“My brother no. 1’s presence would come and go: at times it was intense, at times quite faint… Often he would sit on my chest in the middle of the night and I would wake up feeling the pressure of his weight.”

The situation becomes difficult when he interferes with the wedding.

‘A Snake Stepped On’ is also about relationships. When the narrator steps on a snake it turns into a human – “a woman in her early fifties” – and walks off. When the narrator returns home that evening the snake is in her apartment. The story revolves around whether she can – or indeed wants to – get rid of the snake.

I thoroughly enjoyed this collection, though I find myself having to resist the need to impose allegory on anything which breaks the bounds of realism. Once I have put that to one side, I can relax and take pleasure in the imagination of Kawakami’s vision.

Strange Weather in Tokyo

March 13, 2014

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Extending my stay in Japan a little longer, my second Independent Foreign Fiction Prize long list novel is Hiromi Kawakami’s Strange Weather in Tokyo. Originally published in the US under the more literal (and more sensible) title The Briefcase in 2012, the novel first appeared in 2001, winning the Tanizaki Prize in Japan, and was also short listed for the Man-Asian Literary Prize. As far as I can tell it is the second of Kawakami’s novels to become available in English, the first being Manazuru. Yoko Ogawa and Kawakami not only share their nationality but their gender (both are female) and are not dissimilar in age.

Strange Weather in Tokyo is a traditional love story in all but the ages of its characters. Its narrator, Tsukiko, is a woman in her late thirties who becomes reacquainted with a much older teacher, whom she refers to throughout the narrative as ‘Sensei’ (teacher). They meet in a bar and it’s worth pointing out that this is not a novel for a recovering alcoholic as drink is consumed on almost every page. (When the characters decide they have drunk enough sake, it’s simply means it’s time for beer). After that first meeting, they encounter each other haphazardly in the same bar, sometimes ending up at Sensei’s house for a final drink. Eventually they meet up outside of the bar environment: to go to a market, and, later, mushroom picking (when they aren’t drinking, they are usually eating).

Rather like two icebergs scraping against each other, most of their developing relationship takes place beneath the surface. Only when Sensei invites Tsukiko to the annual school cherry blossom party does she begin to suspect her feelings for him. When an old classmate at the party shows an interest in her she finds it difficult to forget her former teacher:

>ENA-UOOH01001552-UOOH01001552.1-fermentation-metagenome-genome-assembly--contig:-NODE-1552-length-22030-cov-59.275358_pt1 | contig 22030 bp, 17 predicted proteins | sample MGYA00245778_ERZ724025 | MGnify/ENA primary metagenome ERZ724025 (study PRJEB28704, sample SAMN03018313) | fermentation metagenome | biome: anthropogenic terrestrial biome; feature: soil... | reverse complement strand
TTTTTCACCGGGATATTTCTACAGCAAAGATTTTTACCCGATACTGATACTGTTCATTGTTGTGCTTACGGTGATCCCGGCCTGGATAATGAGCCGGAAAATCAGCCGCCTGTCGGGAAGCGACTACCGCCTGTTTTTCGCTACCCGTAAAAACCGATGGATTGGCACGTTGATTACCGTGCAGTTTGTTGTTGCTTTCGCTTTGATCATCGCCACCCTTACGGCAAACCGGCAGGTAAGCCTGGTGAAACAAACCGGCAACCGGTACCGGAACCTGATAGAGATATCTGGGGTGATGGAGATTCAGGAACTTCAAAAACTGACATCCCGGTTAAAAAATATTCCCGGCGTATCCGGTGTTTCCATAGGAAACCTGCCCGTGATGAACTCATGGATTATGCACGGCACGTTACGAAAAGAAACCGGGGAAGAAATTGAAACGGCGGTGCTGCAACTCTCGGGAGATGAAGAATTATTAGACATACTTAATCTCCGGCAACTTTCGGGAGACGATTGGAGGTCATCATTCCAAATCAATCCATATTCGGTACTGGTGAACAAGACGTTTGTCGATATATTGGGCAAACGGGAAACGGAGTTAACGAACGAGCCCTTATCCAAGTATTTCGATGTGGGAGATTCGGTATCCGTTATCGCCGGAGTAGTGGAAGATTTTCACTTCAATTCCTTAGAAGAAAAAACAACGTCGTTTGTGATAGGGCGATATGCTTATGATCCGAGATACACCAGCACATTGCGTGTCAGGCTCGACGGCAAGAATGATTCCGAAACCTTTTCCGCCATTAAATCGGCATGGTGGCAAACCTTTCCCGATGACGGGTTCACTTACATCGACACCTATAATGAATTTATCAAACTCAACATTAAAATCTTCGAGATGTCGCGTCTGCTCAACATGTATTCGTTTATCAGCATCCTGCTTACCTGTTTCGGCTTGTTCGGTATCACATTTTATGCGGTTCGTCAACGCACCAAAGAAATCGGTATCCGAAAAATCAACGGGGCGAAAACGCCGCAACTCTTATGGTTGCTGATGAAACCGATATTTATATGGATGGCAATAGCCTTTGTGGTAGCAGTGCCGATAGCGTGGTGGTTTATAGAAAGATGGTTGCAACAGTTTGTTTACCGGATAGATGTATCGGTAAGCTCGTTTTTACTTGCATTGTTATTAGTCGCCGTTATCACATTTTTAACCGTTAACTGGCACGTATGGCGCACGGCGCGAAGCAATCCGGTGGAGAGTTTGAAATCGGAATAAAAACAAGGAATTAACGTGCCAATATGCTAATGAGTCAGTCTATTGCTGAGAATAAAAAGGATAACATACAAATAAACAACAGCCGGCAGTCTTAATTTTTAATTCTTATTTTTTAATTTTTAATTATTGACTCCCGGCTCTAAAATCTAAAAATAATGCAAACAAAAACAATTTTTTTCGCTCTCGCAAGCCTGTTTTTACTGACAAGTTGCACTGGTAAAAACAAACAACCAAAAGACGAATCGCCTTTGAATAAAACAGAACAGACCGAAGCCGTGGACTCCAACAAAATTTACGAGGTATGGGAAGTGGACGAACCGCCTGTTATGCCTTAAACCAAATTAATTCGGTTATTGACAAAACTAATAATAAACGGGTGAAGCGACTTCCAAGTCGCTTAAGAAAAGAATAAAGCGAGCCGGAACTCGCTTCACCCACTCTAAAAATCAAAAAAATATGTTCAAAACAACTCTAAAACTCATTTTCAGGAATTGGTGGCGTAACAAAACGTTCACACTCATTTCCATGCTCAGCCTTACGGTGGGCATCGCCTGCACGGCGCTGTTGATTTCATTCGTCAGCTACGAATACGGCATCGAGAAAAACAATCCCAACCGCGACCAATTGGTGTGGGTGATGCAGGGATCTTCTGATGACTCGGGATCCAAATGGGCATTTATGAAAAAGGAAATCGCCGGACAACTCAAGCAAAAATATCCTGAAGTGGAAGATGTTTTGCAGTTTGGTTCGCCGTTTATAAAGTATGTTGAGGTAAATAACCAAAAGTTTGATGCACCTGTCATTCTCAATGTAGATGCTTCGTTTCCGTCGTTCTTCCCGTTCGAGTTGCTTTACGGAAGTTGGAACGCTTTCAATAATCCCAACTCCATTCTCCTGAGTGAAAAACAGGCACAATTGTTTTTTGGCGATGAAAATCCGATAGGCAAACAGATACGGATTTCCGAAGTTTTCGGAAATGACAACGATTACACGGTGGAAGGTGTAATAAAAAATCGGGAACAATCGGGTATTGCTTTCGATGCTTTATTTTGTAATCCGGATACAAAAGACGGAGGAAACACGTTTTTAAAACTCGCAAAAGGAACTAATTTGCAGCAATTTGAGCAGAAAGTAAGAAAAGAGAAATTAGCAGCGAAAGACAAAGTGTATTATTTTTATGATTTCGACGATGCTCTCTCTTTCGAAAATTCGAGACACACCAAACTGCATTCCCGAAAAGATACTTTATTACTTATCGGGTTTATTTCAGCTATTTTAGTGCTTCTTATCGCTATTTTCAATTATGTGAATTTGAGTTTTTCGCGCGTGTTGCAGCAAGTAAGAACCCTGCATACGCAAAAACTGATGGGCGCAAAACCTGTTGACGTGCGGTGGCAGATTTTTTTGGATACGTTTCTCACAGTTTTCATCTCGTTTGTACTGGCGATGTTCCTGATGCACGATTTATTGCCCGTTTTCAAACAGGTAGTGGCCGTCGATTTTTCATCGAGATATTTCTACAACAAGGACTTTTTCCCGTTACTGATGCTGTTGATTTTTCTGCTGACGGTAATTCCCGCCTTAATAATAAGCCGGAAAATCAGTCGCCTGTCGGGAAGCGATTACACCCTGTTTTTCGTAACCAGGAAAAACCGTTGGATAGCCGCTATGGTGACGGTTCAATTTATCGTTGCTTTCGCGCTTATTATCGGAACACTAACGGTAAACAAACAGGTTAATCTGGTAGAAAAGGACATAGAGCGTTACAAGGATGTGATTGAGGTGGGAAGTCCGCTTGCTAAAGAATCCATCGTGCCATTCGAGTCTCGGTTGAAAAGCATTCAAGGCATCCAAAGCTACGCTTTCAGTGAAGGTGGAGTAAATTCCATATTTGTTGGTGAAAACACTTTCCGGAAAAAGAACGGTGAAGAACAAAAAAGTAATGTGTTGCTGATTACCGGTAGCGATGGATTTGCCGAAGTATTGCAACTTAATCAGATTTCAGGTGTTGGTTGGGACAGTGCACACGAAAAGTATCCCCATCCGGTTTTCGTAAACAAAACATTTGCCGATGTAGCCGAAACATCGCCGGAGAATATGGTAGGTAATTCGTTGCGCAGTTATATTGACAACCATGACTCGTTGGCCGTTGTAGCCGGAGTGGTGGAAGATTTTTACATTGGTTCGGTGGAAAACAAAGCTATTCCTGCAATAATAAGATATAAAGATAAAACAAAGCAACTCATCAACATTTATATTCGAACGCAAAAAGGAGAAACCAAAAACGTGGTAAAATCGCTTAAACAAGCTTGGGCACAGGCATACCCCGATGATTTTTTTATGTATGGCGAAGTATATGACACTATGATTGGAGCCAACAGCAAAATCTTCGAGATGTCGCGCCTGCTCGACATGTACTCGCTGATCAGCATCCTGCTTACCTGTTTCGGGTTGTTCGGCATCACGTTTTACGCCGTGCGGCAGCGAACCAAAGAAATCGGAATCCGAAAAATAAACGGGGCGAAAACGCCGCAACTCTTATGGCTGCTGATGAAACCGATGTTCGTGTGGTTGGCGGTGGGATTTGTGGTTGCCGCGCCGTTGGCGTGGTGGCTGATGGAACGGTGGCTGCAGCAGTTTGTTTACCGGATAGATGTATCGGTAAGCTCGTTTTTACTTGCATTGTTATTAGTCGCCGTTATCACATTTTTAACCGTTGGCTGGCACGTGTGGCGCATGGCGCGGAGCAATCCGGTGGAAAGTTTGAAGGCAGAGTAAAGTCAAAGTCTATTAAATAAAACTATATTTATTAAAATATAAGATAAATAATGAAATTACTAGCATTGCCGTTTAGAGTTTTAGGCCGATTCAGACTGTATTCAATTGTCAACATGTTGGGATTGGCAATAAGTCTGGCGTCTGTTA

“Sensei flashed through my mind for an instant but I immediately chased his image away.”

And:

“Sensei would never have said such a thing. Abruptly remembering Sensei, I was startled.”

At heart, then, this is an old fashioned love story. It has an unlikely couple who increasingly seem to want to be together; it has much more suitable rival; and it has its fair share of misreadings and misunderstandings. Though at one point Tsukiko complains, “No matter how I tried to get closer to him, Sensei would not let me near,” we discover more about him than we do about her, in particular about the wife who left him. There are also some symbolic idiosyncrasies: his collection of used batteries that he cannot bear to throw out hinting that he is not used up yet; the two chicks he buys at the market so that one can be a companion for the other showing that he doesn’t accept he will always be alone. Tsukiko, on the other hand, seems a void unless she is with Sensei.

I found this novel slow moving at times (particularly given its brevity) but I can say that I understood Tsukiko’s attraction to the character of Sensei who is certainly the best thing about it. Of the two Japanese novels I prefer Revenge (and I didn’t think that would make the shortlist) with its craft and cleverness, though I have found both maddeningly superficial – a symptom, perhaps, of my own ignorance of Japanese literature. Hopefully I will fare better elsewhere in the world.